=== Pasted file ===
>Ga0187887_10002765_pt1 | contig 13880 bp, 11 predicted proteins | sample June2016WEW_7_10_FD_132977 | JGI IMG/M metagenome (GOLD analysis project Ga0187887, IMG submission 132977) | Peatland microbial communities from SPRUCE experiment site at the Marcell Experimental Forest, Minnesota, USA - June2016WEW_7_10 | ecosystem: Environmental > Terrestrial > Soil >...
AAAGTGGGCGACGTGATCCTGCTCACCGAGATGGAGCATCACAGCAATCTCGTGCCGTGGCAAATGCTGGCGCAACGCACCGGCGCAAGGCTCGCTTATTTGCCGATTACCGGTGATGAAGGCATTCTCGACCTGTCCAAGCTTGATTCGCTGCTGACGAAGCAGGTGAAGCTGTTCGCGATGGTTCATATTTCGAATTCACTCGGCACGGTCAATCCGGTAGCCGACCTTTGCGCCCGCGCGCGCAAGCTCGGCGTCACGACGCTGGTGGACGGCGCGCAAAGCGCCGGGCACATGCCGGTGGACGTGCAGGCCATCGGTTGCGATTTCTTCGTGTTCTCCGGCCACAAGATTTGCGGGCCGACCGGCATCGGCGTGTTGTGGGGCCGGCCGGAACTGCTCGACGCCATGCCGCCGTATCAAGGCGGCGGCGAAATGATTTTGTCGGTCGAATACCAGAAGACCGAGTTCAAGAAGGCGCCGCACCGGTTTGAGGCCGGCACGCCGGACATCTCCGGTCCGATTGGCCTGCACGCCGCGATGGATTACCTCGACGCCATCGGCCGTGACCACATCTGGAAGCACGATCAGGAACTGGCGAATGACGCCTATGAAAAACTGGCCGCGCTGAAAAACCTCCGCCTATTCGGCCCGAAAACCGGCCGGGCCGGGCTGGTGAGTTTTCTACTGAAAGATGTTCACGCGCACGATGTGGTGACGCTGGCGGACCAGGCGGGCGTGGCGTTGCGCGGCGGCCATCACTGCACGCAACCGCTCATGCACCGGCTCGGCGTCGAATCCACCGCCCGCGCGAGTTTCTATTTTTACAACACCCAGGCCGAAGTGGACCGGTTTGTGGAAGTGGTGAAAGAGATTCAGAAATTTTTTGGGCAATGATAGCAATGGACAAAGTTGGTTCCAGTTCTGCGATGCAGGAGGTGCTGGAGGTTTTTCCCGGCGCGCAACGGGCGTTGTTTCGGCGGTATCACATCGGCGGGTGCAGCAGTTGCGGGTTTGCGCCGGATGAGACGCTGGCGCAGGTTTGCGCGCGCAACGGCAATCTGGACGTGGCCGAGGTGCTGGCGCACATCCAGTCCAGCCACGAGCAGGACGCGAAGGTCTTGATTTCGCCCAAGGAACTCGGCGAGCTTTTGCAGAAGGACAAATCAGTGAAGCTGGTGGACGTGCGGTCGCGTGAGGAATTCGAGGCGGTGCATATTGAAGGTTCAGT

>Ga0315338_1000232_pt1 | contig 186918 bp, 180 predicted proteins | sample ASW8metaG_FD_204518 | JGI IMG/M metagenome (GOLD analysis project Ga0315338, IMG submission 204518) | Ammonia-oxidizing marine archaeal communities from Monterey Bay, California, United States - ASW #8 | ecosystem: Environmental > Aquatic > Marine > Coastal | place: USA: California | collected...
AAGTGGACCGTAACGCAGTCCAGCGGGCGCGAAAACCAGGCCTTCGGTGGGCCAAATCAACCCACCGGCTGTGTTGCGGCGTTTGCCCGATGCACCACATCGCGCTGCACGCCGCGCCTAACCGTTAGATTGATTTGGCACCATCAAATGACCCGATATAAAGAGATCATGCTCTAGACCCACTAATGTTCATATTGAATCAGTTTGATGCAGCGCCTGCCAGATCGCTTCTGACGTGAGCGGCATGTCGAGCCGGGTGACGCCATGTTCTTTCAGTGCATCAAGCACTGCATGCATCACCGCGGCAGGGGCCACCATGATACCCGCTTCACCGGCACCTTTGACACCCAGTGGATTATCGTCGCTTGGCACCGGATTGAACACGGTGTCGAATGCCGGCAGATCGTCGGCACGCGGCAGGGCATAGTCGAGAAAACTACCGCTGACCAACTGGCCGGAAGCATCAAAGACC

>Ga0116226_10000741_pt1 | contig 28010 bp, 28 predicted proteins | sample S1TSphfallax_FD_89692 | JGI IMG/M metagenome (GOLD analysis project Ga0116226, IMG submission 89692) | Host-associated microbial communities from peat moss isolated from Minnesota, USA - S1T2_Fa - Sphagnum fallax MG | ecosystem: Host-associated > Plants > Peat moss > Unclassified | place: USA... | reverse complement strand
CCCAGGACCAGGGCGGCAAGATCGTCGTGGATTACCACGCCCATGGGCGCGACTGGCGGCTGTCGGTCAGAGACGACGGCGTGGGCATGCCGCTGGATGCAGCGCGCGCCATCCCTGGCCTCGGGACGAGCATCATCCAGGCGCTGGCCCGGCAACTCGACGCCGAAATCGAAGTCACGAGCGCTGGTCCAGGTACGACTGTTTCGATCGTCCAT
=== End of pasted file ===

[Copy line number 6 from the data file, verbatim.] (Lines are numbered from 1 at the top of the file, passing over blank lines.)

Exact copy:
CCCAGGACCAGGGCGGCAAGATCGTCGTGGATTACCACGCCCATGGGCGCGACTGGCGGCTGTCGGTCAGAGACGACGGCGTGGGCATGCCGCTGGATGCAGCGCGCGCCATCCCTGGCCTCGGGACGAGCATCATCCAGGCGCTGGCCCGGCAACTCGACGCCGAAATCGAAGTCACGAGCGCTGGTCCAGGTACGACTGTTTCGATCGTCCAT